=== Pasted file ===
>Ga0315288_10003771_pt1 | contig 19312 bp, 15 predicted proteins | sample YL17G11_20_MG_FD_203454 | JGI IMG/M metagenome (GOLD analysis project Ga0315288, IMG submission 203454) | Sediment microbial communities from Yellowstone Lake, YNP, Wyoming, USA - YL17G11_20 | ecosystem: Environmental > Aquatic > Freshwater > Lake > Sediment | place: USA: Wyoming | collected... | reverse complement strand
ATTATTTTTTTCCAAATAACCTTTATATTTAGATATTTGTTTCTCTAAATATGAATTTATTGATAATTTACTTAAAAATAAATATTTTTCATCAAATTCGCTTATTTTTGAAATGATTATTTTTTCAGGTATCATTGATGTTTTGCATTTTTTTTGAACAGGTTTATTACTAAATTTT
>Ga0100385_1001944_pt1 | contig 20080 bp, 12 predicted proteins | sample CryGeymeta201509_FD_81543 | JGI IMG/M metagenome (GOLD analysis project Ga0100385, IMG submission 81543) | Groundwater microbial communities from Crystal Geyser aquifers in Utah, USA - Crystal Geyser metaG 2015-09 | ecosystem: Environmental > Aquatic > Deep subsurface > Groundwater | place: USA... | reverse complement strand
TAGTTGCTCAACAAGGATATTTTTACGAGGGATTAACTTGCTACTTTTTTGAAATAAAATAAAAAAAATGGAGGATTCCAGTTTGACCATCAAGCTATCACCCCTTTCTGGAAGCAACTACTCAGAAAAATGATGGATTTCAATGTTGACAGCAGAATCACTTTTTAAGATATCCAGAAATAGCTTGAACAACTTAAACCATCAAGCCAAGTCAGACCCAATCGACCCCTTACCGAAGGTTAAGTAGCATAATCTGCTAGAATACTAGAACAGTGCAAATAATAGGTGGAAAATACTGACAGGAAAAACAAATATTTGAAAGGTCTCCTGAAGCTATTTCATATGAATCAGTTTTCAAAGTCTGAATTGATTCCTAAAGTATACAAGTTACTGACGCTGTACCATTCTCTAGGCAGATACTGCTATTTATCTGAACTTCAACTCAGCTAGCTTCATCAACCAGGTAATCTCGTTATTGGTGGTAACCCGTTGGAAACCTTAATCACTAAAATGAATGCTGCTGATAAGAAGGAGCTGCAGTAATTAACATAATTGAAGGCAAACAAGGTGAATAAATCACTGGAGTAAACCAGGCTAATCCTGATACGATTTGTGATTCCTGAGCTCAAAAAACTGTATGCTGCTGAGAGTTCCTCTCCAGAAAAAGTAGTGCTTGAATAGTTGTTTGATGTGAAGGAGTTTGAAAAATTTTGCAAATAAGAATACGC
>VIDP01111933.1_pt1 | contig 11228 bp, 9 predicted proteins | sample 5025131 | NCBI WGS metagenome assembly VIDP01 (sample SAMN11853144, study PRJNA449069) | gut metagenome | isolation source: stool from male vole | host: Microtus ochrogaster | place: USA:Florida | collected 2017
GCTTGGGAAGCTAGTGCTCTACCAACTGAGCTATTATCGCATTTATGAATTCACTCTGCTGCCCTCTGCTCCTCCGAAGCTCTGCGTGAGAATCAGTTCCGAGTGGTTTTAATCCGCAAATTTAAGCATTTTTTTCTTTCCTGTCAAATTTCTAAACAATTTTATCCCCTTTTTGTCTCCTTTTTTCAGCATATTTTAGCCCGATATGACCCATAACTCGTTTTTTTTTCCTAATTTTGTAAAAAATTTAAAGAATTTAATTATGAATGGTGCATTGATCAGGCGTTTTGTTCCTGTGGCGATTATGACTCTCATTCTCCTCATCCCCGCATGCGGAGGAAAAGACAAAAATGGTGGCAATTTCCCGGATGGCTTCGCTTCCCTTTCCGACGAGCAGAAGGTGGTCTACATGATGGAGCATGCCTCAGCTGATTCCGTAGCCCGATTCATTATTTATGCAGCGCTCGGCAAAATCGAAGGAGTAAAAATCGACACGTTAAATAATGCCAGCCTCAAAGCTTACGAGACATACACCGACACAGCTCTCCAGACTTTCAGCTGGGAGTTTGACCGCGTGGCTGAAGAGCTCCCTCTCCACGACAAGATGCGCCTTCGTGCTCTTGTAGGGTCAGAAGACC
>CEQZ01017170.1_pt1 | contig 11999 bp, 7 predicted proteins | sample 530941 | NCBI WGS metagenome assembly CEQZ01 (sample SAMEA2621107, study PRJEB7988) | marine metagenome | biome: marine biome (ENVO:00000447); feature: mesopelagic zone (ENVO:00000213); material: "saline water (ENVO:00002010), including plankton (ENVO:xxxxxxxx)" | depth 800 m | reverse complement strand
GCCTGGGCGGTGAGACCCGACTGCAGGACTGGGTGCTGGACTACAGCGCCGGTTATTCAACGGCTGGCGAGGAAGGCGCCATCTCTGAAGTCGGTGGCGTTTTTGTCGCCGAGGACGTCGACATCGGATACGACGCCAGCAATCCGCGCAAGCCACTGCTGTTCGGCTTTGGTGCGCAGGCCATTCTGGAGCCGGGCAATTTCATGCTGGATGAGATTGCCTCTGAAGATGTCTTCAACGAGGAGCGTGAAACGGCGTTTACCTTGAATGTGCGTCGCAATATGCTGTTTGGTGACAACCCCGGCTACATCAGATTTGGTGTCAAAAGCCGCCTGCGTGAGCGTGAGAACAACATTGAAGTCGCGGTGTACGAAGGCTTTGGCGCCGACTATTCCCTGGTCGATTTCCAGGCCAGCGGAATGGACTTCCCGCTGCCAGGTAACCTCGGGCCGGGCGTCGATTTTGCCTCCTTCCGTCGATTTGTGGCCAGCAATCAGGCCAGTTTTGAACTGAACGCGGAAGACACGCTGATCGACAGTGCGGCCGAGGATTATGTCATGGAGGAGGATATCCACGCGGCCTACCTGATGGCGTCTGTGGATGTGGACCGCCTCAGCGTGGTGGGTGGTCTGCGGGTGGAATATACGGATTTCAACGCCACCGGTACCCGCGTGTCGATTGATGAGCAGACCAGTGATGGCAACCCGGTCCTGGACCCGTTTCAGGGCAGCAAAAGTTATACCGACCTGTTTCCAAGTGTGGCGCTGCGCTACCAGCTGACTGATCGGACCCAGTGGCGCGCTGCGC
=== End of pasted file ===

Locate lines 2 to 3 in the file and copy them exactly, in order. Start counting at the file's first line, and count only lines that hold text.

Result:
ATTATTTTTTTCCAAATAACCTTTATATTTAGATATTTGTTTCTCTAAATATGAATTTATTGATAATTTACTTAAAAATAAATATTTTTCATCAAATTCGCTTATTTTTGAAATGATTATTTTTTCAGGTATCATTGATGTTTTGCATTTTTTTTGAACAGGTTTATTACTAAATTTT
>Ga0100385_1001944_pt1 | contig 20080 bp, 12 predicted proteins | sample CryGeymeta201509_FD_81543 | JGI IMG/M metagenome (GOLD analysis project Ga0100385, IMG submission 81543) | Groundwater microbial communities from Crystal Geyser aquifers in Utah, USA - Crystal Geyser metaG 2015-09 | ecosystem: Environmental > Aquatic > Deep subsurface > Groundwater | place: USA... | reverse complement strand